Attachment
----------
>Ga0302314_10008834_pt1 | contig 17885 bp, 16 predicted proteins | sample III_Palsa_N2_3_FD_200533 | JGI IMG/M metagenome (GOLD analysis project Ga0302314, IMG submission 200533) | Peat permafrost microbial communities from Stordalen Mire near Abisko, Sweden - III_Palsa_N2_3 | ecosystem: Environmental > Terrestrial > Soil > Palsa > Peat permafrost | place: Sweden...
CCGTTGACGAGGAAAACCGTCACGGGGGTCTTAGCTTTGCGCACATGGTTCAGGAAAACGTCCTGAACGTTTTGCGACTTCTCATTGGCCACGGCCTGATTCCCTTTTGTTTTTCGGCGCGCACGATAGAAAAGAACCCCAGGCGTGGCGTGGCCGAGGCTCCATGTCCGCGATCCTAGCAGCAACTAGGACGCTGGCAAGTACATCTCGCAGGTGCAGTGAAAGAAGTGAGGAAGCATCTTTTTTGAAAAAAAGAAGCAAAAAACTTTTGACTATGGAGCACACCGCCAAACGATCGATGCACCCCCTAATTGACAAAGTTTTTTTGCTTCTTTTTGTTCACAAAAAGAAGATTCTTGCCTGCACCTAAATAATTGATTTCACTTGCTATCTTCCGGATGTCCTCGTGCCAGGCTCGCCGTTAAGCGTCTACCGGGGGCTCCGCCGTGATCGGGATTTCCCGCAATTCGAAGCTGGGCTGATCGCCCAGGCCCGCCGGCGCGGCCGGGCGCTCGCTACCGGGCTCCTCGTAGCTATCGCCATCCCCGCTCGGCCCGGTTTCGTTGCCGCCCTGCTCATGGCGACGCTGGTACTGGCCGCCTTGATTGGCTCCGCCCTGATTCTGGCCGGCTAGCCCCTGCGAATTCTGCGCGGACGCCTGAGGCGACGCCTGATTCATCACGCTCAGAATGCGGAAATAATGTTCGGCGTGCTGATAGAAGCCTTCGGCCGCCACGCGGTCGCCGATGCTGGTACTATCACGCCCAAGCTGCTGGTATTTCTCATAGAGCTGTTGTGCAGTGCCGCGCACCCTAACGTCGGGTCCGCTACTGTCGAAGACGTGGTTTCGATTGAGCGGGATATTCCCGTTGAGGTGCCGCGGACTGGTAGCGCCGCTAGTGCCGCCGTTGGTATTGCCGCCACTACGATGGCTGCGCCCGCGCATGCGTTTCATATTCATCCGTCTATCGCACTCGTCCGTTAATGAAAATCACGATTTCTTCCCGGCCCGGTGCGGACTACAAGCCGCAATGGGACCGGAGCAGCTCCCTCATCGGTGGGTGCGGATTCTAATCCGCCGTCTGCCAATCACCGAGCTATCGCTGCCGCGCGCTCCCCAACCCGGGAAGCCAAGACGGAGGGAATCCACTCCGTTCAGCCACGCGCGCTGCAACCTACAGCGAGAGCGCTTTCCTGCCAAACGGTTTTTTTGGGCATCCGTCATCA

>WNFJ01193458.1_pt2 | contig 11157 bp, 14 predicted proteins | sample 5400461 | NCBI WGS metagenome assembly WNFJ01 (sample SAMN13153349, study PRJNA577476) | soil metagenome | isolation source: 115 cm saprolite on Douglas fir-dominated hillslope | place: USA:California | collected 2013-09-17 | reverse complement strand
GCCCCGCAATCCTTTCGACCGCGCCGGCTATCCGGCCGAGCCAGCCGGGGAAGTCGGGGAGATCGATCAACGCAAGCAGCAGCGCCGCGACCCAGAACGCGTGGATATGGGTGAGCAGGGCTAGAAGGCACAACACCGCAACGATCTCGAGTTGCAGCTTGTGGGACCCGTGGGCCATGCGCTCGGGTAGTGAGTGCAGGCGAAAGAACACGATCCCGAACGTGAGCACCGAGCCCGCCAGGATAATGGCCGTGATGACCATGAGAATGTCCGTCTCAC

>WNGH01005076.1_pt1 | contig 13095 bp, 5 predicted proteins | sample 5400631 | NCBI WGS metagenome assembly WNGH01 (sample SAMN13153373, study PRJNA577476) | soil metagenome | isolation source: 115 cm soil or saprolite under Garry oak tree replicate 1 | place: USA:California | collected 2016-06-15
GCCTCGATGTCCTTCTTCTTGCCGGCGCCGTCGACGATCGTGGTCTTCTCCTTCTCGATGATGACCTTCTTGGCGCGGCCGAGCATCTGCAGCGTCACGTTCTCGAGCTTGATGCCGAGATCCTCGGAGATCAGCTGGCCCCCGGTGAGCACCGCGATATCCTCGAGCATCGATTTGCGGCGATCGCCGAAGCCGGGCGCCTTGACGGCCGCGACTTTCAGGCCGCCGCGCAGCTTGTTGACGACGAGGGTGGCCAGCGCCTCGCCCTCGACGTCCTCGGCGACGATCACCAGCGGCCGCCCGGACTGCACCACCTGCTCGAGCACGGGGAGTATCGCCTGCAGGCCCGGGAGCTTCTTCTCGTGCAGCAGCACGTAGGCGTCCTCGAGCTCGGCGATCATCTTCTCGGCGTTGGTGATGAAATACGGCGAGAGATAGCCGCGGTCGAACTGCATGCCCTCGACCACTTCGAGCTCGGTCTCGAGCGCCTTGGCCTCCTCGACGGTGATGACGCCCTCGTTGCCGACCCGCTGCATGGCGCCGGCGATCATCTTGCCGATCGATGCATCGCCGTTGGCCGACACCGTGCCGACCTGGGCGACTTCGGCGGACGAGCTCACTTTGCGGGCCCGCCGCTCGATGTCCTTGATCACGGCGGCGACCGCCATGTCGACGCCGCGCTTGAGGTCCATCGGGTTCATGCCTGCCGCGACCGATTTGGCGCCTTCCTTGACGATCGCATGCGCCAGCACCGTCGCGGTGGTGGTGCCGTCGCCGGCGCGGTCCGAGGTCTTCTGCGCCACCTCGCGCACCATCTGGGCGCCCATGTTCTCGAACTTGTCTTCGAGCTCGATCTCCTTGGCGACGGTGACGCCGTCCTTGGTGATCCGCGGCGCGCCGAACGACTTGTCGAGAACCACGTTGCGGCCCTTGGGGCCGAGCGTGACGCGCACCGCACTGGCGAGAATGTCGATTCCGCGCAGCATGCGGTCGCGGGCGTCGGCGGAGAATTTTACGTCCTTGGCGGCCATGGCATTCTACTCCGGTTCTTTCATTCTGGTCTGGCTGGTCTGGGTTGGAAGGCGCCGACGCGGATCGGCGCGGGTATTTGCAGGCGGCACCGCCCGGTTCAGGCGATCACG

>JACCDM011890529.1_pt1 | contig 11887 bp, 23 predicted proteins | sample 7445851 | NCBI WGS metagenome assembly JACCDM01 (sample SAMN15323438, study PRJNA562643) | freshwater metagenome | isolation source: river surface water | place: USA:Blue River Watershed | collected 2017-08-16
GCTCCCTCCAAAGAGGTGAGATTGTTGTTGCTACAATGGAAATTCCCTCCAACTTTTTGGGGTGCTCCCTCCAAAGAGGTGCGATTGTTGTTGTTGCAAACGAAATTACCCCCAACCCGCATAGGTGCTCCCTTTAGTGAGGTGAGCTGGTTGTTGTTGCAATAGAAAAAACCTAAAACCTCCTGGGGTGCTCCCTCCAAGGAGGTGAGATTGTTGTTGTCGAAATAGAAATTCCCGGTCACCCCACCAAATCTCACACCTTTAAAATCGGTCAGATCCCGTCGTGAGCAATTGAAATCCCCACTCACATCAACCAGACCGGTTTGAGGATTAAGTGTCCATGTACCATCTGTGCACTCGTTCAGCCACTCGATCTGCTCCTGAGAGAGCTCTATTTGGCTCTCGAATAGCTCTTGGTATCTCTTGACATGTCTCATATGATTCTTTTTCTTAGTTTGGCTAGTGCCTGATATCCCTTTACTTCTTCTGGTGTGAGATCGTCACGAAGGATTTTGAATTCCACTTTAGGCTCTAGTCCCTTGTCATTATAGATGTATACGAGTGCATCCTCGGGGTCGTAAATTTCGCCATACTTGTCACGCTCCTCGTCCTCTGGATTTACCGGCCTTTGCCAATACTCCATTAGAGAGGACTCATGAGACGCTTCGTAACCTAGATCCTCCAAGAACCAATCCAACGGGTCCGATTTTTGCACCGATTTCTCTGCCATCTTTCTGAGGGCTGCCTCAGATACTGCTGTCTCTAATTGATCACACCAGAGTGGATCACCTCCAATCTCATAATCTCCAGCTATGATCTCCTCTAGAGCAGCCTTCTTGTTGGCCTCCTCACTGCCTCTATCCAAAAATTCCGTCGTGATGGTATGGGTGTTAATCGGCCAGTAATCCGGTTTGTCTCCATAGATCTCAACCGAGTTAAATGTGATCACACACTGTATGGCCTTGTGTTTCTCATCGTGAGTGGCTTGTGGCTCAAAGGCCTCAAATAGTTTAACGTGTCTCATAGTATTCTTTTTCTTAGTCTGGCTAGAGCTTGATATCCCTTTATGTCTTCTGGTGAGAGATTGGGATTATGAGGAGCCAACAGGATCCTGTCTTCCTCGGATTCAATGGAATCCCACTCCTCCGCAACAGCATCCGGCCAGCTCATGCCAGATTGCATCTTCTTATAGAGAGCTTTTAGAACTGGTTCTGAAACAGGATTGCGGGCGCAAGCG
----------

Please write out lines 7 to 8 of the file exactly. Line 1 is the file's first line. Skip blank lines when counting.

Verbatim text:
>JACCDM011890529.1_pt1 | contig 11887 bp, 23 predicted proteins | sample 7445851 | NCBI WGS metagenome assembly JACCDM01 (sample SAMN15323438, study PRJNA562643) | freshwater metagenome | isolation source: river surface water | place: USA:Blue River Watershed | collected 2017-08-16
GCTCCCTCCAAAGAGGTGAGATTGTTGTTGCTACAATGGAAATTCCCTCCAACTTTTTGGGGTGCTCCCTCCAAAGAGGTGCGATTGTTGTTGTTGCAAACGAAATTACCCCCAACCCGCATAGGTGCTCCCTTTAGTGAGGTGAGCTGGTTGTTGTTGCAATAGAAAAAACCTAAAACCTCCTGGGGTGCTCCCTCCAAGGAGGTGAGATTGTTGTTGTCGAAATAGAAATTCCCGGTCACCCCACCAAATCTCACACCTTTAAAATCGGTCAGATCCCGTCGTGAGCAATTGAAATCCCCACTCACATCAACCAGACCGGTTTGAGGATTAAGTGTCCATGTACCATCTGTGCACTCGTTCAGCCACTCGATCTGCTCCTGAGAGAGCTCTATTTGGCTCTCGAATAGCTCTTGGTATCTCTTGACATGTCTCATATGATTCTTTTTCTTAGTTTGGCTAGTGCCTGATATCCCTTTACTTCTTCTGGTGTGAGATCGTCACGAAGGATTTTGAATTCCACTTTAGGCTCTAGTCCCTTGTCATTATAGATGTATACGAGTGCATCCTCGGGGTCGTAAATTTCGCCATACTTGTCACGCTCCTCGTCCTCTGGATTTACCGGCCTTTGCCAATACTCCATTAGAGAGGACTCATGAGACGCTTCGTAACCTAGATCCTCCAAGAACCAATCCAACGGGTCCGATTTTTGCACCGATTTCTCTGCCATCTTTCTGAGGGCTGCCTCAGATACTGCTGTCTCTAATTGATCACACCAGAGTGGATCACCTCCAATCTCATAATCTCCAGCTATGATCTCCTCTAGAGCAGCCTTCTTGTTGGCCTCCTCACTGCCTCTATCCAAAAATTCCGTCGTGATGGTATGGGTGTTAATCGGCCAGTAATCCGGTTTGTCTCCATAGATCTCAACCGAGTTAAATGTGATCACACACTGTATGGCCTTGTGTTTCTCATCGTGAGTGGCTTGTGGCTCAAAGGCCTCAAATAGTTTAACGTGTCTCATAGTATTCTTTTTCTTAGTCTGGCTAGAGCTTGATATCCCTTTATGTCTTCTGGTGAGAGATTGGGATTATGAGGAGCCAACAGGATCCTGTCTTCCTCGGATTCAATGGAATCCCACTCCTCCGCAACAGCATCCGGCCAGCTCATGCCAGATTGCATCTTCTTATAGAGAGCTTTTAGAACTGGTTCTGAAACAGGATTGCGGGCGCAAGCG